Kelly Worman is an artist and curator and a graduate of the Pratt Institute MFA program. Based out of New York and London, she was recently selected by Schneider Museum of Art Director Scott Malbaurn to curate the facilities upcoming "Shapes of Curiosity" exhibition — a show which will have a strong emphasis on, according to Malbaurn, "(improving) our arts ecology by bringing artists and curators in for critical dialogue and to expose our talented artists here in Oregon to those beyond our borders." I caught up with Worman to hear something of her own work and her relationship to the job of curating.
JG: Kelly, in your own work you speak of making art that "investigates the gaps in your personal, narrative memory." In the "Land After Time" show that you curated in New York, the work existed in a "space between the familiar and the imaginary." How is the space between concept and creative execution important to your work?
KW: Funnily enough, that exhibition had to do with memory in a cultural sense. In both my painting and curatorial practice, I am interested in the gaps or “in-betweens” that sometimes we can’t find the verbal language to describe, or may even go overlooked altogether. Conceptual ideas inform the process, of course, but while my painting process is not completely driven by concept, curatorially I find that the concept and aesthetic narrative within a particular space and time seem to drive the train, so to speak.
JG: Your paintings also appear to show an ongoing theme of monolithic solidity in an abstract environment. Is that a deliberate concept?
KW: It is not a deliberate concept, although certain formal qualities seem to emerge naturally in different bodies of my work.
JG: Do you approach your work as a curator differently from your work as an artist?
KW: Formally, my painting practice is mainly intuitive, and while my approach to installation is very intuitive and narratively driven, my curatorial practice is slightly more steeped in writing and research. Although, both practices naturally inform one another, and with both I aim to have multiple levels of entry for the viewer.
JG: Tell us a little bit about how you work and approach a new painting.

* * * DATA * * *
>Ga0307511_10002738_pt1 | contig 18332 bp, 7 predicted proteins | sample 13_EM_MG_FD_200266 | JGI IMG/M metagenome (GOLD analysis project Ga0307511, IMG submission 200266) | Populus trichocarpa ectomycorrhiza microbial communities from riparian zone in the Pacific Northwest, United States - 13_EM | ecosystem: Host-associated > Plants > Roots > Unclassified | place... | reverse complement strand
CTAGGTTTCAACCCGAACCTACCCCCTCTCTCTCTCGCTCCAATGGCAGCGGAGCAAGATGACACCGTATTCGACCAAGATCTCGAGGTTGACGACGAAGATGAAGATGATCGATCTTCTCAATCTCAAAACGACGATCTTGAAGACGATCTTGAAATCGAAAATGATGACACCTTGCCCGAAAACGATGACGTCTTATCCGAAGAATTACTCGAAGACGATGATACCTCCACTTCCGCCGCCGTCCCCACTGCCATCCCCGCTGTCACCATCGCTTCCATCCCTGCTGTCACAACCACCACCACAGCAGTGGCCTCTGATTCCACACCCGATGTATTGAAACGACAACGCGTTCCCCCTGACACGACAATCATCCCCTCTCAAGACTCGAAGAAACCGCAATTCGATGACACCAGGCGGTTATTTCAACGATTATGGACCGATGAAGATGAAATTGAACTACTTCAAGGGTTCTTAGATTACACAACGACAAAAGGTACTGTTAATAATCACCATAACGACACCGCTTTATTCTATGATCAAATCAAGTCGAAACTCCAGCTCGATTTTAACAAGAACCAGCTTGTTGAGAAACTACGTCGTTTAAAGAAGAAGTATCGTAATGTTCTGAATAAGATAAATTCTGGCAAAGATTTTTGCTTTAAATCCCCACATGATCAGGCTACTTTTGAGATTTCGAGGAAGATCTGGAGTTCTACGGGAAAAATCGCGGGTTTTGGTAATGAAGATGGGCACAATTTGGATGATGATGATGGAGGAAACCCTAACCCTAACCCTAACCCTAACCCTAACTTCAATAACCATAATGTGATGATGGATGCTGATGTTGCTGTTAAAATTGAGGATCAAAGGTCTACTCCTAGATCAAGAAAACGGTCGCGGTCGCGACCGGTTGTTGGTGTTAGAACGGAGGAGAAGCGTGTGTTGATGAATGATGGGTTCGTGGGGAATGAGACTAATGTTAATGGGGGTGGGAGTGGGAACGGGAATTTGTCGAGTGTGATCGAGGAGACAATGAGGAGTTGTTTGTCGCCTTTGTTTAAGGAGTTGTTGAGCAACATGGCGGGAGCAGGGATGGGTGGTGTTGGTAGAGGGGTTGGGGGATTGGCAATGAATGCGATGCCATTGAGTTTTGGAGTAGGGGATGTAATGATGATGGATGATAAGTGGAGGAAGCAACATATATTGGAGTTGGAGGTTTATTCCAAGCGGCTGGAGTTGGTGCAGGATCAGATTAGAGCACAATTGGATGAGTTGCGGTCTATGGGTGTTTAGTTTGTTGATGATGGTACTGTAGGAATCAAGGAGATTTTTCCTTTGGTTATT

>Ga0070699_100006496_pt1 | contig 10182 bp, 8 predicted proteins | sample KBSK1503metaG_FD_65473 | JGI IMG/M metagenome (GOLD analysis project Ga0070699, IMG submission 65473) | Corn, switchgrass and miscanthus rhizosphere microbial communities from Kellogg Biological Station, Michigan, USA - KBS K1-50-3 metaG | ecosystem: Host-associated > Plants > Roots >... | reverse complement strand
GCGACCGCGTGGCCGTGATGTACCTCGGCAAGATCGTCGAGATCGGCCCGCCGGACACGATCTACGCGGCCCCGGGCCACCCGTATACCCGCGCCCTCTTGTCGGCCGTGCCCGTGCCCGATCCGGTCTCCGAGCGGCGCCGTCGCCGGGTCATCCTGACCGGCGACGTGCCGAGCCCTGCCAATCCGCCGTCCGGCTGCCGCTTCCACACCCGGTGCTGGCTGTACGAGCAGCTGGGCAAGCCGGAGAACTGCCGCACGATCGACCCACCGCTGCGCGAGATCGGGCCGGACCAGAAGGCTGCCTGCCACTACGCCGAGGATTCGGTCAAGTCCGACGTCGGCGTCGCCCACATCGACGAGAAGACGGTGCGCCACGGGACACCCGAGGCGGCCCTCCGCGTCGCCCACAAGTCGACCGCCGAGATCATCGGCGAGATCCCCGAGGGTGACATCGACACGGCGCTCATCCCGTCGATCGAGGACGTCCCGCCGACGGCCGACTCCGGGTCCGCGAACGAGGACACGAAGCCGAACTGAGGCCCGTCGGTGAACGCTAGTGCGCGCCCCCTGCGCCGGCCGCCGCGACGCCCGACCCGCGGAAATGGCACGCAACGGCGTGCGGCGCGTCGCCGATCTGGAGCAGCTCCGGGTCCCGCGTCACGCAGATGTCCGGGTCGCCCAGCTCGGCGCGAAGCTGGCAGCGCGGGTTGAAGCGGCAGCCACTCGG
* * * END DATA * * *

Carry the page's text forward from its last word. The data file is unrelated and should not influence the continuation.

KW: I used to have a studio in Bushwick, Brooklyn, for many years … and had to designate time for my studio practice, which pushed me to approach a painting differently (sometimes feeling forced or rushed). I recently moved into a live/work space in Tribeca which means that I approach painting in a more relaxed way, taking time throughout the day to work on multiple paintings at once. I have time to sit with a painting. I see them all the time. But I have always begun painting with the aim to visually describe an energy or feeling within the context of memory, whether that be personal or cultural memory, that I cannot sufficiently communicate with verbal language.
JG: Who were your early influences and what in particular drew you to them?
KW: My favorites have always been Cy Twombly’s sculptures and Agnes Martin’s work. There is a certain kind of quiet I find in Martin’s work. I have also always really enjoyed the work of Hans Haacke, Daniel Buren, Mary Heilmann, Philip Guston, Rebecca Morris, Hanne Darboven, Wolfgang Tillmans, and Walid Raad. I suppose it is a bit all over the place, and I am sure there are many that I am forgetting!
"Shapes of Curiosity," a Southern Oregon University Creative Arts Faculty Exhibition opens on Thursday, Jan. 26, and runs through Saturday, March 11, at the Schneider Museum of Art, 1250 Siskiyou Blvd.
Ashland resident Jeffrey Gillespie is a Daily Tidings columnist, arts reviewer and freelance writer. Email him at email@example.com.